General Meeting of Shareholders

The main powers of the General Meeting of Shareholders relate to:

  • the appointment, suspension and dismissal of members of the Managing Board and the Supervisory Board;
  • approval of the remuneration policy of the Managing Board;
  • approval of the remuneration of the Supervisory Board;
  • the adoption of the annual financial statements and declaration of dividends;
  • release from liability of the members of the Managing Board and the Supervisory Board;
  • issuance of shares or rights to shares, restriction or exclusion of pre-emptive rights of shareholders and repurchase or cancellation of shares;
  • amendments to the Articles of Association; and
  • decisions of the Managing Board that would entail a significant change in the identity or character of DSM or its business.

The Annual General Meeting of Shareholders is held within six months of the end of the financial year in order to discuss and, if applicable, approve the annual report, the annual accounts, any appointments of members of the Managing Board and the Supervisory Board, and any of the other topics mentioned above.

The Annual General Meeting of Shareholders and, if necessary, other General Meetings of Shareholders are called by the Managing Board or the Supervisory Board. The agenda and explanatory notes are published on the company website.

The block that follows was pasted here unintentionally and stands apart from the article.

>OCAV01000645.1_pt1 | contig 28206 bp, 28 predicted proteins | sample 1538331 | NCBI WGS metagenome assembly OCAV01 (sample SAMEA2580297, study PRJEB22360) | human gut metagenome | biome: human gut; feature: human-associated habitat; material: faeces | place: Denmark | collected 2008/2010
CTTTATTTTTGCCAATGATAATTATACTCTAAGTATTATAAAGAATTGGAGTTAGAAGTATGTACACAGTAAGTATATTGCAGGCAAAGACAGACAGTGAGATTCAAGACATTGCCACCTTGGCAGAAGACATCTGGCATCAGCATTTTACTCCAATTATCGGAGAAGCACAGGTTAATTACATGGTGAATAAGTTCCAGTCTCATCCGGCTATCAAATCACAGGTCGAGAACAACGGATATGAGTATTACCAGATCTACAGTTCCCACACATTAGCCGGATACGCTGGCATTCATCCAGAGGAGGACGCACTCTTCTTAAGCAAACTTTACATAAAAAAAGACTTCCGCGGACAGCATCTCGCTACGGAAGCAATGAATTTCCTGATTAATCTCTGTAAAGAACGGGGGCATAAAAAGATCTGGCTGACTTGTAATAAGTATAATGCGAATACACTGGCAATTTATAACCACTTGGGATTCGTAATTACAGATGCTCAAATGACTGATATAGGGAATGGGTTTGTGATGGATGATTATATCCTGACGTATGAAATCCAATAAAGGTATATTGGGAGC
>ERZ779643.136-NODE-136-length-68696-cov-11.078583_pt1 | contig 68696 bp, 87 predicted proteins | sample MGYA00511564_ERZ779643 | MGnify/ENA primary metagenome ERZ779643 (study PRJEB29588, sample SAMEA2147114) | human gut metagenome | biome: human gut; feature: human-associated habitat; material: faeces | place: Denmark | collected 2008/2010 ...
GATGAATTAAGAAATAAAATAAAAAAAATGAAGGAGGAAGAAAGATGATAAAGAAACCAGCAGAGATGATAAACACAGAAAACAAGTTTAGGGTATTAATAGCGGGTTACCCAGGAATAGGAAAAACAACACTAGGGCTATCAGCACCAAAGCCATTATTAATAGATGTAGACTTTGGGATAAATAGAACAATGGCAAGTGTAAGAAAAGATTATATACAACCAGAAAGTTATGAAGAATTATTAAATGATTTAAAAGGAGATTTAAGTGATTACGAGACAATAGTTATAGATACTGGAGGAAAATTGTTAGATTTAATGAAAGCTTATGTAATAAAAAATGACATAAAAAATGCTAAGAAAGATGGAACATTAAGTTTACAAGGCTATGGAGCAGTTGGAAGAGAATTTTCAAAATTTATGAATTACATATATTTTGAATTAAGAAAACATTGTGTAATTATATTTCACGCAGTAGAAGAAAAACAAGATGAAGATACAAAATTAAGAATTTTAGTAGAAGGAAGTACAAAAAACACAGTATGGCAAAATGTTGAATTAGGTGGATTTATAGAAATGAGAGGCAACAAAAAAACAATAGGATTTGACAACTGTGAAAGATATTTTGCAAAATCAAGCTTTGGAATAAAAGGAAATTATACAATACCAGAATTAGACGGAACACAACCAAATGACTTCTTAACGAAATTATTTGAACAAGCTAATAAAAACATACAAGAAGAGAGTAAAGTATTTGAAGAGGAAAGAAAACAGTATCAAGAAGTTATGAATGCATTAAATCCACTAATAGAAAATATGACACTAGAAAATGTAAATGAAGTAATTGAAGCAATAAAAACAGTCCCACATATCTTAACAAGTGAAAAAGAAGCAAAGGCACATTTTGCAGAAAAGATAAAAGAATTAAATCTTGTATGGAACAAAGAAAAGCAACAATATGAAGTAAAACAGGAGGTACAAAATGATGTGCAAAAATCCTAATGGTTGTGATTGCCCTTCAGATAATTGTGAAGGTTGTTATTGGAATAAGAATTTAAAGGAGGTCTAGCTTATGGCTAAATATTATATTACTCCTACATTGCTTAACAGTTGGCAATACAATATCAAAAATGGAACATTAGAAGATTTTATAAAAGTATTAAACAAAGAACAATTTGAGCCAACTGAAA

According to the Articles of Association, shareholders who, individually or jointly, represent at least 1% of the issued capital have the right to request to the Managing Board or the Supervisory Board that items be placed on the agenda. Such requests need to be received in writing by the Chairman of the Managing Board or the Supervisory Board at least 60 days before the date of the Annual General Meeting of Shareholders.

The Annual General Meeting of Shareholders was held on 29 April 2016. The agenda was to a large extent similar to that of previous years. Additional topics were the appointment of Pradeep Pant and the reappointments of Eileen Kennedy and Victoria Haynes as members of the Supervisory Board. One agenda item relating to an amendment of the Articles of Association was withdrawn prior to the meeting. Further details can be found on the company website.

Dutch corporate governance code

DSM supports the Dutch corporate governance code adopted in 2003 and amended in 2008, which can be found on DSM confirms that it applies all of the 113 Best Practices contained therein.

In 2016, the Monitoring Committee worked on an update to the Dutch corporate governance code, which was published on 8 December 2016 and will be applicable as of financial year 2017. DSM will ensure its continued compliance with the Dutch corporate governance code.

With respect to the appointment of members of the Managing Board for a period of at most four years (Best Practice II.1.1) it should be noted that DSM has adhered to this Best Practice since the introduction of the corporate governance code in 2004.

Since DSM respects agreements made before the introduction of said code, the current Chairman of the Managing Board will remain appointed for an indefinite period.

Any substantial change in the corporate governance structure of the company and in the company's compliance with the code shall be submitted to the General Meeting of Shareholders for discussion under a separate agenda item.